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Police chief refuses to budge in row over forms

The chief constable of Essex has responded to complaints by a newspaper publisher that journalists were barred from a police photocall for refusing to sign an indemnity form.

As reported on HTFP earlier this month, the Epping Forest Guardian was refused entry to the photocall at a newly-discovered cannabis farm after refusing to give guarantees on how the material would be used.

Anthony Longden, managing editor of Newsquest’s North and East London division which includes the Guardian series, said the form’s contents were “unreasonable” and wrote to the police asking for further clarification about the incident.

But chief constable Jim Barker-McCardle has reiterated the force’s policy of requiring journalists to sign the forms, and claimed staff in other Newsquest divisions had recently done so.

In a letter to Mr Longden, a copy of which was sent to HTFP, he said the use of indemnity forms had been set out in a series of national guidelines produced by the Association of Chief Police Officers (Acpo).

“It is the policy of Essex Police to follow these guidelines which are set out in the interests of both the police and the media,” he said.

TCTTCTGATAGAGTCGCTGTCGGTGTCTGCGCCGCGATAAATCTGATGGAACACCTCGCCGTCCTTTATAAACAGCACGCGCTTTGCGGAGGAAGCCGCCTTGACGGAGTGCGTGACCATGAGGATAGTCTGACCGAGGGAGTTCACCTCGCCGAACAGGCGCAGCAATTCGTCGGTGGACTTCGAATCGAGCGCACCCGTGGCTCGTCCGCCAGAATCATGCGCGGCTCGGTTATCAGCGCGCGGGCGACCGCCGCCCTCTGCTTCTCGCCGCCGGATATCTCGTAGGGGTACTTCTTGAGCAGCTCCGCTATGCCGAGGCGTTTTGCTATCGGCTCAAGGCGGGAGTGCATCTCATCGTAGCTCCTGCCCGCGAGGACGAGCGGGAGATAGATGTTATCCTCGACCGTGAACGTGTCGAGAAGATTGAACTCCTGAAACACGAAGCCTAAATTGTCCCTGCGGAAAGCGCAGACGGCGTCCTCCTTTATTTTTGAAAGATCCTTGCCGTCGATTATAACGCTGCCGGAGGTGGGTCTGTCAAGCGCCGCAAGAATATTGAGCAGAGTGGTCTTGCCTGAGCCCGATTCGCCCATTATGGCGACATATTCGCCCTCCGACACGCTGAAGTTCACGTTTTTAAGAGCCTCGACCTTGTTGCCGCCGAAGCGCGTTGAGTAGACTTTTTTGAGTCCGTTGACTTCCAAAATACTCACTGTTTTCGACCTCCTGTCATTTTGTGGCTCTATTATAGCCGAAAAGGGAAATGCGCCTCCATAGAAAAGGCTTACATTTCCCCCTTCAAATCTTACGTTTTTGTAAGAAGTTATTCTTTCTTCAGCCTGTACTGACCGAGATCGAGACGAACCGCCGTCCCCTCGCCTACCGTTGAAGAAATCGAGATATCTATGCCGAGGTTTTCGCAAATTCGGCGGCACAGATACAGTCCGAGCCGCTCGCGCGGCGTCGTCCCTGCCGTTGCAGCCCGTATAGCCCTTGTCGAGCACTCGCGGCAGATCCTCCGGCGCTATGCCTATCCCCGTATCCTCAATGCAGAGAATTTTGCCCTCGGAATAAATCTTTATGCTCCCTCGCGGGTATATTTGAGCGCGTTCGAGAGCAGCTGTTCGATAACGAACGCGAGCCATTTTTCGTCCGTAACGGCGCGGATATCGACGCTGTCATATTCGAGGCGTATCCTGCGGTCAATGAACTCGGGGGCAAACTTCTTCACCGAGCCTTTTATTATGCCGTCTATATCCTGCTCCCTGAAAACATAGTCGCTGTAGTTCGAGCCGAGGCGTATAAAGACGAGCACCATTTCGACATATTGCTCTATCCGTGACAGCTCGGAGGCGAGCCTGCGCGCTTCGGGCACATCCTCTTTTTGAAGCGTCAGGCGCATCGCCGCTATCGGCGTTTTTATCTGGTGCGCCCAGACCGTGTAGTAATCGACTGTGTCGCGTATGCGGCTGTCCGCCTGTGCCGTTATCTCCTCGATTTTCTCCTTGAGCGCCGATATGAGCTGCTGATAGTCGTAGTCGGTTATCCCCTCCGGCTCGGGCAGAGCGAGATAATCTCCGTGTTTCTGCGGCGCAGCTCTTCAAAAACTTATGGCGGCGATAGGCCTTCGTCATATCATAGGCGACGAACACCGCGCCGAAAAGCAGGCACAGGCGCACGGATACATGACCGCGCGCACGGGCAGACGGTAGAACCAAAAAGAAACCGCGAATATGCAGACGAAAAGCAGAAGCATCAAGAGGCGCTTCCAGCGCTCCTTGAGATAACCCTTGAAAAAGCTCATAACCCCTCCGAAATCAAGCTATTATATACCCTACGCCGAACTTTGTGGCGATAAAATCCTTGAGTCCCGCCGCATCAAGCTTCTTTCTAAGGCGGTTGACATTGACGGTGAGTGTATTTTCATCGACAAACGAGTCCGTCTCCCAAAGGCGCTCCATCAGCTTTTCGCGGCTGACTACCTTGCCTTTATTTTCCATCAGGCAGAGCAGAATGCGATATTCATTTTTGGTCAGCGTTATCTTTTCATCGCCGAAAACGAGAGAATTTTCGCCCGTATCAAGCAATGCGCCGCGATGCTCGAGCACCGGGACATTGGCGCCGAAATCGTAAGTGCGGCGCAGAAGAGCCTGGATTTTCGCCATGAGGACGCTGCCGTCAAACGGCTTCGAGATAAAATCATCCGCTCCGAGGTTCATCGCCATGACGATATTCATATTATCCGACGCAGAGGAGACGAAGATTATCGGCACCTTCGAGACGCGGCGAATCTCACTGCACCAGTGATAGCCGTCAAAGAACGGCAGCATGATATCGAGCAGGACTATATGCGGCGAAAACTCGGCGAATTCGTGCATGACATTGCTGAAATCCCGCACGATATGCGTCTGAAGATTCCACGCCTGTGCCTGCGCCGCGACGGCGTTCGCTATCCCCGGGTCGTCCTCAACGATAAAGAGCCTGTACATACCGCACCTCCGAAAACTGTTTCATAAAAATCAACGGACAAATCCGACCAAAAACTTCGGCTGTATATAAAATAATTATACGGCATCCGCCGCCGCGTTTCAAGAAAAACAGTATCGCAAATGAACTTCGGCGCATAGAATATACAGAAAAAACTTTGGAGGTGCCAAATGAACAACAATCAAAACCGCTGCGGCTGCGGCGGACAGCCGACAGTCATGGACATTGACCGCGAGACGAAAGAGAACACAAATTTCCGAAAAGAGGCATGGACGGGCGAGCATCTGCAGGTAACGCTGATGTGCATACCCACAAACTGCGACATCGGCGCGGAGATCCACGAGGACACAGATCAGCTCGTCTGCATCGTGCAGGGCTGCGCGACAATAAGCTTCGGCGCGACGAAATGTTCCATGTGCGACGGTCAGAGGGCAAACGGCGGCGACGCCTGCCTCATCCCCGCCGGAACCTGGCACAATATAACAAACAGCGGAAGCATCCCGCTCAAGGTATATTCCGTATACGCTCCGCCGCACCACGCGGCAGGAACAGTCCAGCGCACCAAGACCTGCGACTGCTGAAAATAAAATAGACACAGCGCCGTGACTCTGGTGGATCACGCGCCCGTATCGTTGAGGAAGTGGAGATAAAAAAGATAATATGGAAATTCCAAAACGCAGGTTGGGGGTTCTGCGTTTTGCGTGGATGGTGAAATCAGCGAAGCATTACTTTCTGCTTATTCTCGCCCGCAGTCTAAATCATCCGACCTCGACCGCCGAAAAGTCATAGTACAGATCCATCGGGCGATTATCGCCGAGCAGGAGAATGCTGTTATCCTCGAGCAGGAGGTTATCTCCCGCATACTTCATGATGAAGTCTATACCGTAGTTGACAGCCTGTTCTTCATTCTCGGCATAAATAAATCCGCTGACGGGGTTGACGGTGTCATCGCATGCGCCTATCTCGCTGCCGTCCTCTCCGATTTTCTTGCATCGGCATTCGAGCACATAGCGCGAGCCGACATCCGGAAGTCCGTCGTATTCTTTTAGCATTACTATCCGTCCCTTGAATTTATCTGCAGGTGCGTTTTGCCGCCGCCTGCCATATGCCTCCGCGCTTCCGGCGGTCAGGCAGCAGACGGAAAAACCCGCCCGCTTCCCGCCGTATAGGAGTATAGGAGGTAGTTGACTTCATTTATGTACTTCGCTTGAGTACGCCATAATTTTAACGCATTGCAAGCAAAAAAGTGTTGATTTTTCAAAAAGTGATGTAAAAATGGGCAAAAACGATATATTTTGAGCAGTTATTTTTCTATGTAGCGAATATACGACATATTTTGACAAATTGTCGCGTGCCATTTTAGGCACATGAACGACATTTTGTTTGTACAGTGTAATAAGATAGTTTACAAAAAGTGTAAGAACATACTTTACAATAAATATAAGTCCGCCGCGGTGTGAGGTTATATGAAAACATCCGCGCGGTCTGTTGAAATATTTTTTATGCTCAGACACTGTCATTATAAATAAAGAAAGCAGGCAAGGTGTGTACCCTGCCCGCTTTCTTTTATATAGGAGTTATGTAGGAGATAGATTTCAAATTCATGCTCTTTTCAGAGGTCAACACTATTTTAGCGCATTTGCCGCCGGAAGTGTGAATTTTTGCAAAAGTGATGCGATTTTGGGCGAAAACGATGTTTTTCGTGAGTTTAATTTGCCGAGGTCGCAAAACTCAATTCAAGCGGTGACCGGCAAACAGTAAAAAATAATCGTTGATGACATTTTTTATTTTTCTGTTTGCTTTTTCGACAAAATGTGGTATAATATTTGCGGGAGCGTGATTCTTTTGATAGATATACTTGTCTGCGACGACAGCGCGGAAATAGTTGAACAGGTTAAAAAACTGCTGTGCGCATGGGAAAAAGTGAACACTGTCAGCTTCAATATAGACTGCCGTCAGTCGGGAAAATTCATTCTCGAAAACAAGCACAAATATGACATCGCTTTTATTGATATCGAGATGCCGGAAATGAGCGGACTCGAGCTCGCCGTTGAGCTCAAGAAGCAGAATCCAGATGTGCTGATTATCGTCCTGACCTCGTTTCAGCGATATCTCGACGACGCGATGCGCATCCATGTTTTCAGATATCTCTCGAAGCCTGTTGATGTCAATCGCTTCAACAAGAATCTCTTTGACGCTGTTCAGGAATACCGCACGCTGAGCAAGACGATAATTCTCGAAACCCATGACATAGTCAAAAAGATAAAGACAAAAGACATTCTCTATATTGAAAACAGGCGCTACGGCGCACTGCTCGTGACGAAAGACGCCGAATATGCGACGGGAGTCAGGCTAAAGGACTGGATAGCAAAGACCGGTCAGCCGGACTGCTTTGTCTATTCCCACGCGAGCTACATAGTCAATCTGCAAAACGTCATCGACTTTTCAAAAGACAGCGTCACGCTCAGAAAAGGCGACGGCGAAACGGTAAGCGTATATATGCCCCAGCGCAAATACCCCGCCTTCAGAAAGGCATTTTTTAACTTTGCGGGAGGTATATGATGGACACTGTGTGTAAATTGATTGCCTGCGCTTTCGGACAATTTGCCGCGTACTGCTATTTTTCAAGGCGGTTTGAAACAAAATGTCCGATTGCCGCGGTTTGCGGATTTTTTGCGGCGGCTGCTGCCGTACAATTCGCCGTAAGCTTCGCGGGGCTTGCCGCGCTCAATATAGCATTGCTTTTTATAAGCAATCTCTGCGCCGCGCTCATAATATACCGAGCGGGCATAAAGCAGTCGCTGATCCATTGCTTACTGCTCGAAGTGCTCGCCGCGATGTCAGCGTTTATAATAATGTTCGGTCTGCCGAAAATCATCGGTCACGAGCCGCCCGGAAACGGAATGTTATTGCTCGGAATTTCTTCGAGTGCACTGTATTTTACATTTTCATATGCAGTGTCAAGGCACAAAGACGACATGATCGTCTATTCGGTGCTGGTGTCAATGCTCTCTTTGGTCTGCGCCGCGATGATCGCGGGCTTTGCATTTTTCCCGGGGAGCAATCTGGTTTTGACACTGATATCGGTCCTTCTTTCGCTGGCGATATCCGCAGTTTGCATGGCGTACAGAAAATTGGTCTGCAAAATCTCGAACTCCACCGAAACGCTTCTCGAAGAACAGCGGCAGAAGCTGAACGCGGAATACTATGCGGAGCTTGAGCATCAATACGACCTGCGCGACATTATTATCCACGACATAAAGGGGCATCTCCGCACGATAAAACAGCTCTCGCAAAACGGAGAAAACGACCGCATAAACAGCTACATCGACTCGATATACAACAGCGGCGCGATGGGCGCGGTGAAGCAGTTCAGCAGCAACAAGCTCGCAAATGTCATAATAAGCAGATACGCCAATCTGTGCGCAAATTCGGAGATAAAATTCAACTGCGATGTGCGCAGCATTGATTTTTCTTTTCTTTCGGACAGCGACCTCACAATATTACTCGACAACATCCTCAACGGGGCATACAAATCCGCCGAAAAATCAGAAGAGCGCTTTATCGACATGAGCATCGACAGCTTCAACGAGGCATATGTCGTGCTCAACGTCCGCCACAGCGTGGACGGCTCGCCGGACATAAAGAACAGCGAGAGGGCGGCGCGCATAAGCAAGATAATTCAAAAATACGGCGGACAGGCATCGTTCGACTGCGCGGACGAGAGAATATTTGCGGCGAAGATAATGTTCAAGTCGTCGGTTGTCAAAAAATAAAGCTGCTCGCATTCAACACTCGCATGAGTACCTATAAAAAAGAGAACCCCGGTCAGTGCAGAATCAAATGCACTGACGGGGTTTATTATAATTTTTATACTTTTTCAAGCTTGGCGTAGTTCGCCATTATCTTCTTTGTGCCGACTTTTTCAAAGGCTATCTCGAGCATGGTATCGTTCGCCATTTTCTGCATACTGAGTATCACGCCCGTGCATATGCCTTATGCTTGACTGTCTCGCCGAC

“I understand that representatives from the media industry including the Society of Editors were consulted on the guidelines before they were put into place.

“No other media organisation has raised concerns with Essex Police about the use of indemnity forms and I’m aware that other media organisations, including Newsquest Essex staff, have signed the forms in order to participate in recent operational activity.”

The indemnity forms ask media organisations to give an undertaking that no material would be used in a way that was “detrimental” to the force.

Mr Longden said the company was making no further comment on the matter at present.


Golam Murtaza (25/11/2009 10:20:23)
In this particular instance the police are behaving like arrogant fools.

Wombat (26/11/2009 10:13:17)
These aren’t those nice Boys in Blue who are trying to win friends with their “batter protesters” image, stopping people taking photos in the street, prosecuting anyone in the vicinity of a major crime, using Big Brother cameras to watch you as you walk the streets, meet contacts and so forth?
Surely not.